Tell us about it in concrete terms.

Burdened by Homework? Let us write your essays and assignments Order This Now

Instructions: There are four sets of instructions for four weeks. Each week read the reading and chapter and come up with one discussion question for each week’s readings.
Instructions: Please structure the questions for discussion by starting to provide the context from the readings and then ask the question.
Instructions: Read the articles for the reading of the week and come up with one question for your classmate to do a discussion around your question.
Instruction: Please mark each week to each week answers, please
1. Discussion Questions Assignment 6 Week 6
Reinforcement & Identifying Reinforcers for Novel Behaviors
Readings: Cooper, Heron, & Heward (2020), Chapter 11 & 12 Sidman (1989) Shahan (2017)
2. Discussion Questions Assignment 7 Week 7
Reinforcement & Identifying Reinforcers for Novel Behaviors continued
Readings: Pace, Ivancic, Edwards, Iwata, & Page, T. J. (1985). Fisher, Piazza, Bowman,
Hagopian, Owens, & Slevin (1992) DeLeon & Iwata (1996) Fisher, Piazza, Bowman, &
Amari (1996) Graff & Karsten (2012)
3. Discussion Questions Assignment 8 Week 8
Simple Schedules of Reinforcement Intro to Shaping vs Chaining
Readings: Cooper, Heron, & Heward (2020), Chapter 13 (pp. 301-310), 22 (pp. 541-544), 23 (pp. 558-563) Mayhinney, Bostow, Laws, Blumenfeld, & Hopkins (1971) Lattal & Neef (1996)
4. Discussion Questions Assignment 9 Week 9
Identifying Reinforcers for Existing Behaviors
Readings: Cooper, Heron, & Heward (2020), Chapter 27, Carr & Durand (1985)
Iwata, Dorsey, Slifer, Bauman, & Richman (1994)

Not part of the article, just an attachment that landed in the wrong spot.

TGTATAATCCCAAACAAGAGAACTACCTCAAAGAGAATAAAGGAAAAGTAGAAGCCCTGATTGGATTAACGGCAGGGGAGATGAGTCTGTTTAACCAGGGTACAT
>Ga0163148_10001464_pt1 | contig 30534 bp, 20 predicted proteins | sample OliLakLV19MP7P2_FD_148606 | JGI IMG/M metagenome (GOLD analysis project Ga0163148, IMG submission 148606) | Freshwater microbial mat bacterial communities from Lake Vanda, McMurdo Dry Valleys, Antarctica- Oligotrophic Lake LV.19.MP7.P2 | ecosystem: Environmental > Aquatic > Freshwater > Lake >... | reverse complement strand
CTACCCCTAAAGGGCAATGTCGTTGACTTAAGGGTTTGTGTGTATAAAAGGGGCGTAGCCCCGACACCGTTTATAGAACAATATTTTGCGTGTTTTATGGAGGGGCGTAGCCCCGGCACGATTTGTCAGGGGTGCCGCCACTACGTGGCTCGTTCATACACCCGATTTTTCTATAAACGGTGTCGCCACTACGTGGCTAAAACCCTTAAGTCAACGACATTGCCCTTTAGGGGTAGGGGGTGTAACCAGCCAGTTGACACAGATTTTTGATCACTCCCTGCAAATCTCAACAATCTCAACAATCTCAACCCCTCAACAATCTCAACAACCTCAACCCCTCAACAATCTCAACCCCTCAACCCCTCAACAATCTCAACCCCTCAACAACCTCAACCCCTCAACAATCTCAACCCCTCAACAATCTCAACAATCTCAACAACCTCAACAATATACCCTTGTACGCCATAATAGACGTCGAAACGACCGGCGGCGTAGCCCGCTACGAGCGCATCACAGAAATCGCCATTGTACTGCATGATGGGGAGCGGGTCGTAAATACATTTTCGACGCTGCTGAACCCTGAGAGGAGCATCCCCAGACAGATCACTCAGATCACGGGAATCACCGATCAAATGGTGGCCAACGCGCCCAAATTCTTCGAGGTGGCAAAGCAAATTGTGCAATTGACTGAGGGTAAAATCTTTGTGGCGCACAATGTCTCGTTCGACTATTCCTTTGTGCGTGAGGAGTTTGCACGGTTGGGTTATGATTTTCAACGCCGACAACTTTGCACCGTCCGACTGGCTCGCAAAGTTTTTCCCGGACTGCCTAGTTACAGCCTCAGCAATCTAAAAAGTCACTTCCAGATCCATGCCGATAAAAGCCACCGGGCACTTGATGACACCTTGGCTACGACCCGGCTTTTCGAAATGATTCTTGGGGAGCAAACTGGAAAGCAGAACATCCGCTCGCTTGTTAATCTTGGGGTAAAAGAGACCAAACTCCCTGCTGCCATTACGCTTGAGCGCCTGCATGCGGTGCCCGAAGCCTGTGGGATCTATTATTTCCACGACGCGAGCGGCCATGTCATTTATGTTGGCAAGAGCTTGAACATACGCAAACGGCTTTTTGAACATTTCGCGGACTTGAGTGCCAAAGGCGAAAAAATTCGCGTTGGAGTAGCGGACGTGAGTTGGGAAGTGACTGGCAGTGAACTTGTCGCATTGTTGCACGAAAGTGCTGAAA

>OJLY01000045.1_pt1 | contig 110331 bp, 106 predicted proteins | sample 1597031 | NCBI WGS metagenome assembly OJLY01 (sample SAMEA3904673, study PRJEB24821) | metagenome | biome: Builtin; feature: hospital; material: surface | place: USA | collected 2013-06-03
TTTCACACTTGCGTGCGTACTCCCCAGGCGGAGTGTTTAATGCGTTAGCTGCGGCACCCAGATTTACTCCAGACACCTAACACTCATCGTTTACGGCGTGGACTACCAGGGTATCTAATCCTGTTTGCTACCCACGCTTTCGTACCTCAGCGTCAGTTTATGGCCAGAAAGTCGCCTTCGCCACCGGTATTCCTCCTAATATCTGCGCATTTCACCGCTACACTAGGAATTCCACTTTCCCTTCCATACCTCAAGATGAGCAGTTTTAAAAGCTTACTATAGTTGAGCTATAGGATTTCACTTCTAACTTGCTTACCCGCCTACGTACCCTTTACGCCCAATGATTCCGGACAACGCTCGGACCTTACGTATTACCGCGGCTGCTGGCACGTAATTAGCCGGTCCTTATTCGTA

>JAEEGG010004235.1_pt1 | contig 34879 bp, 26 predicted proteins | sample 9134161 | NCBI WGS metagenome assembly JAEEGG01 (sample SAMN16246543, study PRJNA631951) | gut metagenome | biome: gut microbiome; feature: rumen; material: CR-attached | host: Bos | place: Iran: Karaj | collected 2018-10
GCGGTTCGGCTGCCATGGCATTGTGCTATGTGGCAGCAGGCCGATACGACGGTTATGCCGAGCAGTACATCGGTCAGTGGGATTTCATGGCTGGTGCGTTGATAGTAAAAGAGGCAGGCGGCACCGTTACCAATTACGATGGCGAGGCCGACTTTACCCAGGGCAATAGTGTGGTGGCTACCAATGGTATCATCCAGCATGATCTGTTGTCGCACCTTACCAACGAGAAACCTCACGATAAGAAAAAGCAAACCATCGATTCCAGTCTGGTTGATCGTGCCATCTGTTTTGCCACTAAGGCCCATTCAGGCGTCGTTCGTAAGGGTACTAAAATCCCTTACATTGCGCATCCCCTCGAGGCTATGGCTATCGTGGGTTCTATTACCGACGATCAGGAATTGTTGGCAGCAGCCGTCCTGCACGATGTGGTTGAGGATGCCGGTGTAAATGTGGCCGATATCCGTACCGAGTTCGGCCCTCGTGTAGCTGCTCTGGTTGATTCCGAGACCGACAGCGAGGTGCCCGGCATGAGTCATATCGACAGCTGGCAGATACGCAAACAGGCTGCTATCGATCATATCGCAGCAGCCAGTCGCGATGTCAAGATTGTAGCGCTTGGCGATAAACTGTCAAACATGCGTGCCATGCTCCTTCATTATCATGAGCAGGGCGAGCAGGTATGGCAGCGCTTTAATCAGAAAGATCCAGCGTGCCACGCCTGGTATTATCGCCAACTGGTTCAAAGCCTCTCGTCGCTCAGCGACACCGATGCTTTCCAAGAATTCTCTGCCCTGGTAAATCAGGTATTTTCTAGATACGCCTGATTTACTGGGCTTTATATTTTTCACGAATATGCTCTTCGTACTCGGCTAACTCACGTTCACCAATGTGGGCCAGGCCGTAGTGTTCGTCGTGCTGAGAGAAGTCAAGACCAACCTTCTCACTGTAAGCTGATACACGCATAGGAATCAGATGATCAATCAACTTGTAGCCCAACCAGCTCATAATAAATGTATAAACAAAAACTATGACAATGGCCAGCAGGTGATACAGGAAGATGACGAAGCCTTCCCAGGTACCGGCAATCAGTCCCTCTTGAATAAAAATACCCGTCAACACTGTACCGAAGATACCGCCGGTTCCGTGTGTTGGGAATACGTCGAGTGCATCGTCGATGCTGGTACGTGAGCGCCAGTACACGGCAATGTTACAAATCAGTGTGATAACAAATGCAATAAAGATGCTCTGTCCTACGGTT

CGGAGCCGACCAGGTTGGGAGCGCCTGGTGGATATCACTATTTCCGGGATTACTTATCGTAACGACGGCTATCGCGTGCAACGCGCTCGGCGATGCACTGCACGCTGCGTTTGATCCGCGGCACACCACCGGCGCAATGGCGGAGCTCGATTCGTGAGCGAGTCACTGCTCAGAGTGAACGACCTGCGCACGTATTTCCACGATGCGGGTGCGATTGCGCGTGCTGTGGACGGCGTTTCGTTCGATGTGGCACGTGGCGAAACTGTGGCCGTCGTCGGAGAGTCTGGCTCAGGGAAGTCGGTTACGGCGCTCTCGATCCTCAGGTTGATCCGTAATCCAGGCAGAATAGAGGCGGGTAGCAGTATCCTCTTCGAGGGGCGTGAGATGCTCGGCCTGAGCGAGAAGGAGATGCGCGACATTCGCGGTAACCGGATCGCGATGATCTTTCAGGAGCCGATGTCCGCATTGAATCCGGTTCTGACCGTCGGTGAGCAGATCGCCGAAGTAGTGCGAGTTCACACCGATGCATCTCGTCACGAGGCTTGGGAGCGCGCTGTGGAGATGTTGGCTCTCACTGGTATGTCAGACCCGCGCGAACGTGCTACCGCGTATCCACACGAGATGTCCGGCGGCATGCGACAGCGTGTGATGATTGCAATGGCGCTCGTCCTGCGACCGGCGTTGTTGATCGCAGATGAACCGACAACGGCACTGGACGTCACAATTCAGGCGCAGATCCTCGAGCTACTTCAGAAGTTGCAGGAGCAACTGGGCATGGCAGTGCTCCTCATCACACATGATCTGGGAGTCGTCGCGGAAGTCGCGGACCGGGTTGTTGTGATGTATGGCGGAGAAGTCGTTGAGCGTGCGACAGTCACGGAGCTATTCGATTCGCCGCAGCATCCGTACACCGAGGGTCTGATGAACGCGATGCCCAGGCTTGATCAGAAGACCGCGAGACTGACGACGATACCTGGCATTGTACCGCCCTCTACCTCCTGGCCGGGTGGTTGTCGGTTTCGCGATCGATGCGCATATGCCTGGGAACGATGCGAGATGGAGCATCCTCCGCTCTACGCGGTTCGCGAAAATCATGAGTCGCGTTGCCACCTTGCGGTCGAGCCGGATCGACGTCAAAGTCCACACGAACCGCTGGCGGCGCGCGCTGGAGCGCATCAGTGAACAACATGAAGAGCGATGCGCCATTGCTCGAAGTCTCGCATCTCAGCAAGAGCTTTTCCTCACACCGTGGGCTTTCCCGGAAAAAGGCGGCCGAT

Discussion Questions Students will be expected to submit one discussion
Do:
■ Asking a question that contains content that spans much of the article or reading.
■ Integrating more than one of the assigned articles into your question when multiple
articles are assigned.
■ Integrating information outside the reading (e.g., previous material discussed in class or
everyday experiences).
■ Ensuring there are no spelling or grammatical errors.
■ Asking questions that require discussion. Your question should make the reader think and
evaluate the topic further.
■ Be specific and concrete. Once you have stated your basic idea/question, tell us why you
think this. Are there some data in the readings that led you to your idea/question? If so,
tell us about it in concrete terms.
■ Don’t waste half of your writing space rehashing the findings of the study. We all read it,
so just tell us the specific findings or points you are interested in talking about.
○ Don’t:
■ Don’t write a question concerned exclusively with a point made on the first page of the
paper, chapter or article (your instructor will strongly suspect you did not read the entire
article/paper/chapter).
■ Never ask, “What has been published since this paper was published?” Professors see this
question frequently so it fails to distinguish you as a thoughtful student.
■ Don’t ask questions that sound like they would appear on an exam (e.g., “What singlesubject design was used?” “Who were the authors?”
■ Don’t ask questions about whether or not the subjects’ gender affected their behavior.
These are legitimate concerns (sometimes) but it is such a common question that it fails
to set you apart as a thoughtful student.
■ Don’t ask questions that have “yes” or “no” answers.

Burdened by Homework? Let us write your essays and assignments Order This Now

Published
Categorized as Psychology

Leave a comment